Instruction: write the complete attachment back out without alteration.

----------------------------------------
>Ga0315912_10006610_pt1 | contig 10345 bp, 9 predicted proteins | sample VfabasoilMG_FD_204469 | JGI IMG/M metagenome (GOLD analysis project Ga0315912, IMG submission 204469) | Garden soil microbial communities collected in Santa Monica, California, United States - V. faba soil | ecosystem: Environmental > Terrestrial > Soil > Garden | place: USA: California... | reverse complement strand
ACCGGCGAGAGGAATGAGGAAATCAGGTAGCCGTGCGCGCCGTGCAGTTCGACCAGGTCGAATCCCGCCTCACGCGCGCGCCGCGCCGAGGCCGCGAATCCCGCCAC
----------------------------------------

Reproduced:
>Ga0315912_10006610_pt1 | contig 10345 bp, 9 predicted proteins | sample VfabasoilMG_FD_204469 | JGI IMG/M metagenome (GOLD analysis project Ga0315912, IMG submission 204469) | Garden soil microbial communities collected in Santa Monica, California, United States - V. faba soil | ecosystem: Environmental > Terrestrial > Soil > Garden | place: USA: California... | reverse complement strand
ACCGGCGAGAGGAATGAGGAAATCAGGTAGCCGTGCGCGCCGTGCAGTTCGACCAGGTCGAATCCCGCCTCACGCGCGCGCCGCGCCGAGGCCGCGAATCCCGCCAC